After going home and crying for two days, my mother encouraged me to submit the proposal to the Rotary that she was a part of. Considering the amount of work we had put in already, I was willing to try. And then began an even longer journey of calling up the President every two days to get an audience while working simultaneously to meet our timeline, even though we didn’t even have a guarantee that our work would be approved. The Halloween Maze turned into a Winter Maze which on the Rotary’s request finally turned into a full-fledged carnival with stalls, competitions, music performances, even art auctions. Finally, we had “Bizarre: Where The Impossible Happens.” This was the place where you could get your dream internship, your favorite actor’s autograph and show off your unique talents no matter what they were. There was something and someplace for everybody. We incentivized 200 students from across the city to work with us on this by convincing them it would look good on college applications even though we had no budget and even no venue confirmed. Finally, by being very, very resourceful we convinced the owner of the biggest mall in town who happened to be a Rotarian to give us the venue for free and finally, after a year’s work, blood, sweat, and tears, we had our event.
At the end, how we’re all the naysayers proven wrong? 🙂
We did it even though they said we couldn’t. In fact, our event became a lot bigger because they said we couldn’t. And then they celebrated our victory and took credit for it by posting about it on their website. Once success is achieved, everyone wants to ride on it despite how little they contributed to it — or even actively came in the way of it.
None of us are able to achieve success without some help along the way. Is there a particular person who you are grateful towards who helped get you to where you are? Can you share a story about that?
Obviously, I’m very grateful to my mother who actively made efforts to remove any roadblocks we encountered. But I would also like to call out to my friend and teammate Lillianne John. I had spoken to her only once before when she encountered me sitting on the field and trying to draw a maze by eyeballing dimensions of the venue. She then helped me draw the space and sent me 3 computer-generated plans that evening with the games marked.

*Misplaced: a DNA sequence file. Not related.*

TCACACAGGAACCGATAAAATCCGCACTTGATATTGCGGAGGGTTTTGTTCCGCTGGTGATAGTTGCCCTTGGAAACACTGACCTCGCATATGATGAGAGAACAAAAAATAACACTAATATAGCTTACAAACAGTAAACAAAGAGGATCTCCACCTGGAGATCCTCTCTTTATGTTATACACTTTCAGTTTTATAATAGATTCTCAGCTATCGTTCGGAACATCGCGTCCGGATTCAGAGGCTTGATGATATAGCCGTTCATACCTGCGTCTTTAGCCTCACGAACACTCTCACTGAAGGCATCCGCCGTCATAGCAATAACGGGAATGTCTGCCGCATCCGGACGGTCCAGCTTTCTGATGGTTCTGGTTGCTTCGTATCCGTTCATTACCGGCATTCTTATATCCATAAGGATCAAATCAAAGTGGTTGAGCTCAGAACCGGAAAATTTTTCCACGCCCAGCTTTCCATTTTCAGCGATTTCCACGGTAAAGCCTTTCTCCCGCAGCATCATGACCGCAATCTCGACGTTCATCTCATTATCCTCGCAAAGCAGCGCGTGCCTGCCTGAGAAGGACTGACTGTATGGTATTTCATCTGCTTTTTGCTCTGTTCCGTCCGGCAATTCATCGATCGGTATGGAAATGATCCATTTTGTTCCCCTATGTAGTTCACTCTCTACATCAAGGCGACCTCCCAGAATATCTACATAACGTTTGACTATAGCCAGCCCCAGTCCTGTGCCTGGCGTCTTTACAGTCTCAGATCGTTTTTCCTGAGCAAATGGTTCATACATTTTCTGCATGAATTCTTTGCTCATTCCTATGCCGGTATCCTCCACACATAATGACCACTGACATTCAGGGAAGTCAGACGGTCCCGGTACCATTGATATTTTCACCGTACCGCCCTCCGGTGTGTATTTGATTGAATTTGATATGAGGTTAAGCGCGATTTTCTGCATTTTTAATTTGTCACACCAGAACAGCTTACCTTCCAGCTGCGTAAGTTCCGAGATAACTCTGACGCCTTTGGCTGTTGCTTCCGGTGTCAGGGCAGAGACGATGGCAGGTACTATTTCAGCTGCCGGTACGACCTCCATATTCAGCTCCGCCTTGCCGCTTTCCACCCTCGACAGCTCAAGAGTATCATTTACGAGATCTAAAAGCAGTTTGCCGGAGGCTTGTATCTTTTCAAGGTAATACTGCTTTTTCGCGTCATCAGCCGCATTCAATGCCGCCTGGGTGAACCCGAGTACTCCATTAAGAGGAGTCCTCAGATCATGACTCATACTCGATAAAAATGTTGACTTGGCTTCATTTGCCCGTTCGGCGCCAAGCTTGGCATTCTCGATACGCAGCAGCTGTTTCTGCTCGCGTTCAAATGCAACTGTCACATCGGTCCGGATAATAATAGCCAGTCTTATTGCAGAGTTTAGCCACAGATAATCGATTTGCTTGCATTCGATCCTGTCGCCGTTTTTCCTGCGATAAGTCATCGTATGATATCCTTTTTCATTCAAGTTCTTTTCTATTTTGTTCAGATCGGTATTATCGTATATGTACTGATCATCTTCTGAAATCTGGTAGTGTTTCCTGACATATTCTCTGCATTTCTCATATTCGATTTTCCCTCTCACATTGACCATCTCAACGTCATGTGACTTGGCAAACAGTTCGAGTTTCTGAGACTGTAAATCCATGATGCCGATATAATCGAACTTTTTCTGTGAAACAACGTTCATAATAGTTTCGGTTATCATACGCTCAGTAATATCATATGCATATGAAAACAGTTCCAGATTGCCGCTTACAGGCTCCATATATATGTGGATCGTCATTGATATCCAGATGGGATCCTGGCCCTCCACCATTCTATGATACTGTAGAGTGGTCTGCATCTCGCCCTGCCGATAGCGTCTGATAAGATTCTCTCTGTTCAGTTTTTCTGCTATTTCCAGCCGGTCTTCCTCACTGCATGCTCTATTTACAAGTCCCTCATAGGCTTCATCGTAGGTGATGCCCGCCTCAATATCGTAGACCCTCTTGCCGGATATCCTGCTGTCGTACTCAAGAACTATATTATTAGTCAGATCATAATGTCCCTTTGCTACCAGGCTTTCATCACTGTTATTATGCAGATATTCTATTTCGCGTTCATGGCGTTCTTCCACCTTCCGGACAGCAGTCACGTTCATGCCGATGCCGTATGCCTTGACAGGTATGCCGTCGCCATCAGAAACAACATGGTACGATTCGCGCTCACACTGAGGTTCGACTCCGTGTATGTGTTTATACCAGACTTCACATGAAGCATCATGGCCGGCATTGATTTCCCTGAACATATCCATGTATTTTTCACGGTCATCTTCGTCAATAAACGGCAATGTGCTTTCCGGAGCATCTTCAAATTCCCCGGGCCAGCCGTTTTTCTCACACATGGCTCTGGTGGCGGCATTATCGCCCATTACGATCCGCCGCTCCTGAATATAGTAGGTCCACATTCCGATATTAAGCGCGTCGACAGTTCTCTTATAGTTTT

Lillianne took full ownership of the project even when it seemed like it was on the brink of failure — and she played an enormous part in making it happen. She took control of operations, staying with me till 3 am to make pitch decks for the Rotary, figuring out how to make a website, sending emails, and even writing affidavits. If I was the heart of Bizarre, she was the brain. I absolutely could not have done it without her. She taught me so much about operations which have allowed me to accomplish every single project I have after Bizarre. And her investment in the project held me accountable for delivering what I had initially attempted to — it was her involvement that made the matter bigger than me. Made it worth fighting for. And she armored me, supported me and accompanied me for every battle.
It must not have been easy to ignore all the naysayers. Did you have any experiences growing up that have contributed to building your resiliency? Can you share the story with us?
As hard as it is to believe, I was very quiet when I was younger and heavily bullied for it in middle-school. That allowed me to separate my self-worth from the naysayer’s perception of me. I placed a lot more importance on my opinion of myself and gave a lot more value to people who liked me and supported me while learning to ignore those who didn’t — especially if they couldn’t offer constructive feedback, only unsolicited and unreasonable hatred. I am in no way an advocate for bullying, but that experience made me who I am and I’m happy where I am. I wouldn’t change a thing.